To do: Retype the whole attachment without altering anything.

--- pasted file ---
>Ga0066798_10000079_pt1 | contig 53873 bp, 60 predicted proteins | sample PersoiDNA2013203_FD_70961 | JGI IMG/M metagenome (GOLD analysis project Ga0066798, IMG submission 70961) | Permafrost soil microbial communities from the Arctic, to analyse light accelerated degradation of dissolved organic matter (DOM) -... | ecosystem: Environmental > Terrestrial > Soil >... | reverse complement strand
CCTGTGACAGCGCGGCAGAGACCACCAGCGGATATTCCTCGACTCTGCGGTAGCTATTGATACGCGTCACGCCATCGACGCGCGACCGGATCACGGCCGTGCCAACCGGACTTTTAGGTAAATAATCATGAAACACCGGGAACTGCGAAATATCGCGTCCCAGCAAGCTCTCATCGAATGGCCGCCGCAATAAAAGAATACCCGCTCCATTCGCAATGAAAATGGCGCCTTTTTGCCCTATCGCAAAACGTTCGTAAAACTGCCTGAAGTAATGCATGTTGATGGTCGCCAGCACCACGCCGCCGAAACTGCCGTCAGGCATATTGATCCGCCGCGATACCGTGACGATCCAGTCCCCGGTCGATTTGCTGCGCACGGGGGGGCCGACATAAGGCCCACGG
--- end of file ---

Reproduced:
>Ga0066798_10000079_pt1 | contig 53873 bp, 60 predicted proteins | sample PersoiDNA2013203_FD_70961 | JGI IMG/M metagenome (GOLD analysis project Ga0066798, IMG submission 70961) | Permafrost soil microbial communities from the Arctic, to analyse light accelerated degradation of dissolved organic matter (DOM) -... | ecosystem: Environmental > Terrestrial > Soil >... | reverse complement strand
CCTGTGACAGCGCGGCAGAGACCACCAGCGGATATTCCTCGACTCTGCGGTAGCTATTGATACGCGTCACGCCATCGACGCGCGACCGGATCACGGCCGTGCCAACCGGACTTTTAGGTAAATAATCATGAAACACCGGGAACTGCGAAATATCGCGTCCCAGCAAGCTCTCATCGAATGGCCGCCGCAATAAAAGAATACCCGCTCCATTCGCAATGAAAATGGCGCCTTTTTGCCCTATCGCAAAACGTTCGTAAAACTGCCTGAAGTAATGCATGTTGATGGTCGCCAGCACCACGCCGCCGAAACTGCCGTCAGGCATATTGATCCGCCGCGATACCGTGACGATCCAGTCCCCGGTCGATTTGCTGCGCACGGGGGGGCCGACATAAGGCCCACGG